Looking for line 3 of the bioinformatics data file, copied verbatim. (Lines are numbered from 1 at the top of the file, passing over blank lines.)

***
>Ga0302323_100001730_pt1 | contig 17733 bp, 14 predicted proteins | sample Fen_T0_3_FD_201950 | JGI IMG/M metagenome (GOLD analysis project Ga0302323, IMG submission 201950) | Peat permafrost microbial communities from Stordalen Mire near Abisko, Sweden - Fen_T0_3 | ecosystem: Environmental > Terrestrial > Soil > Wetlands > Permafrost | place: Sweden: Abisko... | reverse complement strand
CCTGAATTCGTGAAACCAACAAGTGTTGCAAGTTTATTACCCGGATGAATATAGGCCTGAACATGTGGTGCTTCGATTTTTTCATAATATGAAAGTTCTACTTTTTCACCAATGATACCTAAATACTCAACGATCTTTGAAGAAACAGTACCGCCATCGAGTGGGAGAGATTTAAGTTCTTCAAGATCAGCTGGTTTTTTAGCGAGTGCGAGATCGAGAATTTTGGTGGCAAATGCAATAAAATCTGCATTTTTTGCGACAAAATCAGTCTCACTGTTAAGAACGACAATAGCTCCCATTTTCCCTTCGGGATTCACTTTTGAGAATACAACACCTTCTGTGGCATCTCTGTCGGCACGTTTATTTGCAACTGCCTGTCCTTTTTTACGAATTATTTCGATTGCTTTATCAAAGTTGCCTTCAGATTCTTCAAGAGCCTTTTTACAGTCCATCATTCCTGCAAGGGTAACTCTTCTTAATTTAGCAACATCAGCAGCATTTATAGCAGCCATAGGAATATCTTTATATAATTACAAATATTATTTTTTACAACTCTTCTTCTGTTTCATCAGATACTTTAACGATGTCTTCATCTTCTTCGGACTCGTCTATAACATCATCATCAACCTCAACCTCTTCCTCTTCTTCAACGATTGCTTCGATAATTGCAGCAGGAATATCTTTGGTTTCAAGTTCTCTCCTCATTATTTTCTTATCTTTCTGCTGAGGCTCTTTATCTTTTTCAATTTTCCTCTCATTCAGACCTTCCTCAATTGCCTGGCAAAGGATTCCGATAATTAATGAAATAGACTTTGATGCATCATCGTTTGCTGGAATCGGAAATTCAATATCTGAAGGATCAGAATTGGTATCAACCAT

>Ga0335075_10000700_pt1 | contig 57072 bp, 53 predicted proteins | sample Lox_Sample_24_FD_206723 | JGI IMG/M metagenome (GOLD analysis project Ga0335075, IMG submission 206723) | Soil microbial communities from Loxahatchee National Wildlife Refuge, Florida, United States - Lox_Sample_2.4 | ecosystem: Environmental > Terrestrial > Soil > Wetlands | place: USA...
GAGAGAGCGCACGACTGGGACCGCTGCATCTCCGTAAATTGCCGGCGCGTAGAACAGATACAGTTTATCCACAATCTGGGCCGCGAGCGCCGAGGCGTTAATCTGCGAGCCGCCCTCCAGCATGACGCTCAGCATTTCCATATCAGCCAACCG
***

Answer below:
>Ga0335075_10000700_pt1 | contig 57072 bp, 53 predicted proteins | sample Lox_Sample_24_FD_206723 | JGI IMG/M metagenome (GOLD analysis project Ga0335075, IMG submission 206723) | Soil microbial communities from Loxahatchee National Wildlife Refuge, Florida, United States - Lox_Sample_2.4 | ecosystem: Environmental > Terrestrial > Soil > Wetlands | place: USA...